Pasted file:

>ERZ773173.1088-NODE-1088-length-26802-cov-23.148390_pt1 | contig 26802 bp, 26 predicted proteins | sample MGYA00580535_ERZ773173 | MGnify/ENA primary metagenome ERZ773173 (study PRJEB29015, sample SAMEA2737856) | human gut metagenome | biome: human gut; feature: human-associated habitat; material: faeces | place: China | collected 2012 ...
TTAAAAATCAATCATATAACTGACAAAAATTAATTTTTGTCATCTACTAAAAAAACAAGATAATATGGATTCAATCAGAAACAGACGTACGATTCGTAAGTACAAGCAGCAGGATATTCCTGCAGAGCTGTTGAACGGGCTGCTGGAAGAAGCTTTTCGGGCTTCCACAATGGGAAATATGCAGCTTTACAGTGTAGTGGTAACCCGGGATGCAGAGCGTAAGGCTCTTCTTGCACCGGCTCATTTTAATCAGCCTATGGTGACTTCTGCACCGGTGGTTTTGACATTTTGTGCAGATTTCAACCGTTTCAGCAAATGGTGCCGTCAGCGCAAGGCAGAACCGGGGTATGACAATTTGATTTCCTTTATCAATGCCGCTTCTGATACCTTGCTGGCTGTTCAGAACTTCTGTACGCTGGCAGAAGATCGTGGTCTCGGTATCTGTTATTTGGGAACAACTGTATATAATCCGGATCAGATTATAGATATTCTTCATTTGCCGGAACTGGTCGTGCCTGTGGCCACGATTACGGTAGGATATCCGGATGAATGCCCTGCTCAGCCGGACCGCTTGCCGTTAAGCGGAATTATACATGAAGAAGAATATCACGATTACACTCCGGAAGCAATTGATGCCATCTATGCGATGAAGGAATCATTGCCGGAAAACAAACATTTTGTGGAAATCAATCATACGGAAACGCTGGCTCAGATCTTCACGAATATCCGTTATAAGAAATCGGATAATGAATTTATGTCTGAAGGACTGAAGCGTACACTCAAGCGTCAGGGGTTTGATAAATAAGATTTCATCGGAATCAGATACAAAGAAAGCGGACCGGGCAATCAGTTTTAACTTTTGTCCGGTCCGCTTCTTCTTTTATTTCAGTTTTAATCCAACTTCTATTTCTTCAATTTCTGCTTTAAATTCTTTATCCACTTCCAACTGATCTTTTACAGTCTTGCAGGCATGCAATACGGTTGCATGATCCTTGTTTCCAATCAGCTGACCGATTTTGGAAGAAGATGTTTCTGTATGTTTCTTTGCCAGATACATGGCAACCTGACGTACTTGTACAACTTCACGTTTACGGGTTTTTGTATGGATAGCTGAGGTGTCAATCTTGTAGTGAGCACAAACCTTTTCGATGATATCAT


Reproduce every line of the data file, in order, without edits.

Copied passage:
>ERZ773173.1088-NODE-1088-length-26802-cov-23.148390_pt1 | contig 26802 bp, 26 predicted proteins | sample MGYA00580535_ERZ773173 | MGnify/ENA primary metagenome ERZ773173 (study PRJEB29015, sample SAMEA2737856) | human gut metagenome | biome: human gut; feature: human-associated habitat; material: faeces | place: China | collected 2012 ...
TTAAAAATCAATCATATAACTGACAAAAATTAATTTTTGTCATCTACTAAAAAAACAAGATAATATGGATTCAATCAGAAACAGACGTACGATTCGTAAGTACAAGCAGCAGGATATTCCTGCAGAGCTGTTGAACGGGCTGCTGGAAGAAGCTTTTCGGGCTTCCACAATGGGAAATATGCAGCTTTACAGTGTAGTGGTAACCCGGGATGCAGAGCGTAAGGCTCTTCTTGCACCGGCTCATTTTAATCAGCCTATGGTGACTTCTGCACCGGTGGTTTTGACATTTTGTGCAGATTTCAACCGTTTCAGCAAATGGTGCCGTCAGCGCAAGGCAGAACCGGGGTATGACAATTTGATTTCCTTTATCAATGCCGCTTCTGATACCTTGCTGGCTGTTCAGAACTTCTGTACGCTGGCAGAAGATCGTGGTCTCGGTATCTGTTATTTGGGAACAACTGTATATAATCCGGATCAGATTATAGATATTCTTCATTTGCCGGAACTGGTCGTGCCTGTGGCCACGATTACGGTAGGATATCCGGATGAATGCCCTGCTCAGCCGGACCGCTTGCCGTTAAGCGGAATTATACATGAAGAAGAATATCACGATTACACTCCGGAAGCAATTGATGCCATCTATGCGATGAAGGAATCATTGCCGGAAAACAAACATTTTGTGGAAATCAATCATACGGAAACGCTGGCTCAGATCTTCACGAATATCCGTTATAAGAAATCGGATAATGAATTTATGTCTGAAGGACTGAAGCGTACACTCAAGCGTCAGGGGTTTGATAAATAAGATTTCATCGGAATCAGATACAAAGAAAGCGGACCGGGCAATCAGTTTTAACTTTTGTCCGGTCCGCTTCTTCTTTTATTTCAGTTTTAATCCAACTTCTATTTCTTCAATTTCTGCTTTAAATTCTTTATCCACTTCCAACTGATCTTTTACAGTCTTGCAGGCATGCAATACGGTTGCATGATCCTTGTTTCCAATCAGCTGACCGATTTTGGAAGAAGATGTTTCTGTATGTTTCTTTGCCAGATACATGGCAACCTGACGTACTTGTACAACTTCACGTTTACGGGTTTTTGTATGGATAGCTGAGGTGTCAATCTTGTAGTGAGCACAAACCTTTTCGATGATATCAT